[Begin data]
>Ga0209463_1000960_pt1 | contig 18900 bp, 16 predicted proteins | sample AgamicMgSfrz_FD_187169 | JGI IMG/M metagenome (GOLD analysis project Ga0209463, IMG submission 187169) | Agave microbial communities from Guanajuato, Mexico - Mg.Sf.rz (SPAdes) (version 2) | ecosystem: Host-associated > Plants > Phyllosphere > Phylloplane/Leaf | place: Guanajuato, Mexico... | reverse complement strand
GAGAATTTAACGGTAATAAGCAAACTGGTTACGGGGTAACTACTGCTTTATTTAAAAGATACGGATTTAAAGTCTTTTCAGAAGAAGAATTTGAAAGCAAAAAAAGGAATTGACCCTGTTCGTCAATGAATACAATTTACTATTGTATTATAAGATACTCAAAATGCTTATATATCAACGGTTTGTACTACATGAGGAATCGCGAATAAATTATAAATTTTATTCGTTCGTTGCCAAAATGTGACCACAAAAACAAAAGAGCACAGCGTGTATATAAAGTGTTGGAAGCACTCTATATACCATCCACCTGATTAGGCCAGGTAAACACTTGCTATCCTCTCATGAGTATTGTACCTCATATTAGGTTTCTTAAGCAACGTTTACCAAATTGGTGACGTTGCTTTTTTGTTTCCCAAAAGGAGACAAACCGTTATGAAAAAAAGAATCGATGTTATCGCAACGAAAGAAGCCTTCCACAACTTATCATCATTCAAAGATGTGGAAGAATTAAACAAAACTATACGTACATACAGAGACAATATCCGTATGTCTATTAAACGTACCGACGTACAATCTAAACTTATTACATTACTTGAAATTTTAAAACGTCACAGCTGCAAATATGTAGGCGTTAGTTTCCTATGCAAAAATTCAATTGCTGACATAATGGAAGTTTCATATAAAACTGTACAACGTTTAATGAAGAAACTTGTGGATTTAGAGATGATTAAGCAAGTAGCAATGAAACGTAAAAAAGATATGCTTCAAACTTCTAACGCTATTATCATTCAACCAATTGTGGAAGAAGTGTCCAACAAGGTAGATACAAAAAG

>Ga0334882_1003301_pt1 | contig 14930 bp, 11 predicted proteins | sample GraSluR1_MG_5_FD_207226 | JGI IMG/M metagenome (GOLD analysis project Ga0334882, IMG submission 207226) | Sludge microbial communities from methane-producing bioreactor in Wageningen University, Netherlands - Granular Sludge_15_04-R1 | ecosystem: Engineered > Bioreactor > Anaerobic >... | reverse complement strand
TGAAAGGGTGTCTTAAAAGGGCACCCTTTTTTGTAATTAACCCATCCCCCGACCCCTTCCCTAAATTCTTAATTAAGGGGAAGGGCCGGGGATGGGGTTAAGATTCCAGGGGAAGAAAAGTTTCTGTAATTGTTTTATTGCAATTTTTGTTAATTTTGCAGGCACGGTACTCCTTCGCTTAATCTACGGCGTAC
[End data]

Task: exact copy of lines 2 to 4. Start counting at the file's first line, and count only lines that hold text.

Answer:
GAGAATTTAACGGTAATAAGCAAACTGGTTACGGGGTAACTACTGCTTTATTTAAAAGATACGGATTTAAAGTCTTTTCAGAAGAAGAATTTGAAAGCAAAAAAAGGAATTGACCCTGTTCGTCAATGAATACAATTTACTATTGTATTATAAGATACTCAAAATGCTTATATATCAACGGTTTGTACTACATGAGGAATCGCGAATAAATTATAAATTTTATTCGTTCGTTGCCAAAATGTGACCACAAAAACAAAAGAGCACAGCGTGTATATAAAGTGTTGGAAGCACTCTATATACCATCCACCTGATTAGGCCAGGTAAACACTTGCTATCCTCTCATGAGTATTGTACCTCATATTAGGTTTCTTAAGCAACGTTTACCAAATTGGTGACGTTGCTTTTTTGTTTCCCAAAAGGAGACAAACCGTTATGAAAAAAAGAATCGATGTTATCGCAACGAAAGAAGCCTTCCACAACTTATCATCATTCAAAGATGTGGAAGAATTAAACAAAACTATACGTACATACAGAGACAATATCCGTATGTCTATTAAACGTACCGACGTACAATCTAAACTTATTACATTACTTGAAATTTTAAAACGTCACAGCTGCAAATATGTAGGCGTTAGTTTCCTATGCAAAAATTCAATTGCTGACATAATGGAAGTTTCATATAAAACTGTACAACGTTTAATGAAGAAACTTGTGGATTTAGAGATGATTAAGCAAGTAGCAATGAAACGTAAAAAAGATATGCTTCAAACTTCTAACGCTATTATCATTCAACCAATTGTGGAAGAAGTGTCCAACAAGGTAGATACAAAAAG

>Ga0334882_1003301_pt1 | contig 14930 bp, 11 predicted proteins | sample GraSluR1_MG_5_FD_207226 | JGI IMG/M metagenome (GOLD analysis project Ga0334882, IMG submission 207226) | Sludge microbial communities from methane-producing bioreactor in Wageningen University, Netherlands - Granular Sludge_15_04-R1 | ecosystem: Engineered > Bioreactor > Anaerobic >... | reverse complement strand
TGAAAGGGTGTCTTAAAAGGGCACCCTTTTTTGTAATTAACCCATCCCCCGACCCCTTCCCTAAATTCTTAATTAAGGGGAAGGGCCGGGGATGGGGTTAAGATTCCAGGGGAAGAAAAGTTTCTGTAATTGTTTTATTGCAATTTTTGTTAATTTTGCAGGCACGGTACTCCTTCGCTTAATCTACGGCGTAC